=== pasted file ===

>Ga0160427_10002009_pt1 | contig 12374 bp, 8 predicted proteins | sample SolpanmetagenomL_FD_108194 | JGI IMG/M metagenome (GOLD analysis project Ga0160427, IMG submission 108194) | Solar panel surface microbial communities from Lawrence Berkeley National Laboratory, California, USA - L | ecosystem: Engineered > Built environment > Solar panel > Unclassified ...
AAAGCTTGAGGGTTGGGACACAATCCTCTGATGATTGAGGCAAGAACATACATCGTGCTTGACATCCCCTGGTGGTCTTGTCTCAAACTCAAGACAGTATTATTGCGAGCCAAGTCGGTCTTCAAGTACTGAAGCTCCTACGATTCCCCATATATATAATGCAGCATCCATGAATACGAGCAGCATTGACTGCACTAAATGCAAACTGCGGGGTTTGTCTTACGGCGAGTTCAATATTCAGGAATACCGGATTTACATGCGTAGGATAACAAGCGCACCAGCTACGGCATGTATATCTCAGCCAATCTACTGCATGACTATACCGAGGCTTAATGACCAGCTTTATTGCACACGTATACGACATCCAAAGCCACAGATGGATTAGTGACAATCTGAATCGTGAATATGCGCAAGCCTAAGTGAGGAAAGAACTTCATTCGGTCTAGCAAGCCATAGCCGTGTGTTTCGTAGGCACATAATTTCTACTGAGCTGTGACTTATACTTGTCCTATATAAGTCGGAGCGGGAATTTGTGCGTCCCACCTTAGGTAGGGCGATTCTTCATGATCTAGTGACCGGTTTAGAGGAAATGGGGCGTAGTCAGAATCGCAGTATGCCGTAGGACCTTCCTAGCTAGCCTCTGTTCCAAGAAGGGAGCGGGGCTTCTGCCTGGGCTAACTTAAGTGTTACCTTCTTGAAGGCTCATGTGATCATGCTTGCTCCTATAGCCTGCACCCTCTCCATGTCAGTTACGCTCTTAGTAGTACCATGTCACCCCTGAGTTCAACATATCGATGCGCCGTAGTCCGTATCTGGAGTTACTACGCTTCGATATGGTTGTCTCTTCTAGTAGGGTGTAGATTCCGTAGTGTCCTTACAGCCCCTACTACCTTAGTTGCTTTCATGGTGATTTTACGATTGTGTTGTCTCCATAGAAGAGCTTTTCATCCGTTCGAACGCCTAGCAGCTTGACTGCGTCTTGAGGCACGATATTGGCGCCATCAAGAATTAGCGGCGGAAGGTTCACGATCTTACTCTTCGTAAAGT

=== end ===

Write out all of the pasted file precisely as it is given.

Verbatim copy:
>Ga0160427_10002009_pt1 | contig 12374 bp, 8 predicted proteins | sample SolpanmetagenomL_FD_108194 | JGI IMG/M metagenome (GOLD analysis project Ga0160427, IMG submission 108194) | Solar panel surface microbial communities from Lawrence Berkeley National Laboratory, California, USA - L | ecosystem: Engineered > Built environment > Solar panel > Unclassified ...
AAAGCTTGAGGGTTGGGACACAATCCTCTGATGATTGAGGCAAGAACATACATCGTGCTTGACATCCCCTGGTGGTCTTGTCTCAAACTCAAGACAGTATTATTGCGAGCCAAGTCGGTCTTCAAGTACTGAAGCTCCTACGATTCCCCATATATATAATGCAGCATCCATGAATACGAGCAGCATTGACTGCACTAAATGCAAACTGCGGGGTTTGTCTTACGGCGAGTTCAATATTCAGGAATACCGGATTTACATGCGTAGGATAACAAGCGCACCAGCTACGGCATGTATATCTCAGCCAATCTACTGCATGACTATACCGAGGCTTAATGACCAGCTTTATTGCACACGTATACGACATCCAAAGCCACAGATGGATTAGTGACAATCTGAATCGTGAATATGCGCAAGCCTAAGTGAGGAAAGAACTTCATTCGGTCTAGCAAGCCATAGCCGTGTGTTTCGTAGGCACATAATTTCTACTGAGCTGTGACTTATACTTGTCCTATATAAGTCGGAGCGGGAATTTGTGCGTCCCACCTTAGGTAGGGCGATTCTTCATGATCTAGTGACCGGTTTAGAGGAAATGGGGCGTAGTCAGAATCGCAGTATGCCGTAGGACCTTCCTAGCTAGCCTCTGTTCCAAGAAGGGAGCGGGGCTTCTGCCTGGGCTAACTTAAGTGTTACCTTCTTGAAGGCTCATGTGATCATGCTTGCTCCTATAGCCTGCACCCTCTCCATGTCAGTTACGCTCTTAGTAGTACCATGTCACCCCTGAGTTCAACATATCGATGCGCCGTAGTCCGTATCTGGAGTTACTACGCTTCGATATGGTTGTCTCTTCTAGTAGGGTGTAGATTCCGTAGTGTCCTTACAGCCCCTACTACCTTAGTTGCTTTCATGGTGATTTTACGATTGTGTTGTCTCCATAGAAGAGCTTTTCATCCGTTCGAACGCCTAGCAGCTTGACTGCGTCTTGAGGCACGATATTGGCGCCATCAAGAATTAGCGGCGGAAGGTTCACGATCTTACTCTTCGTAAAGT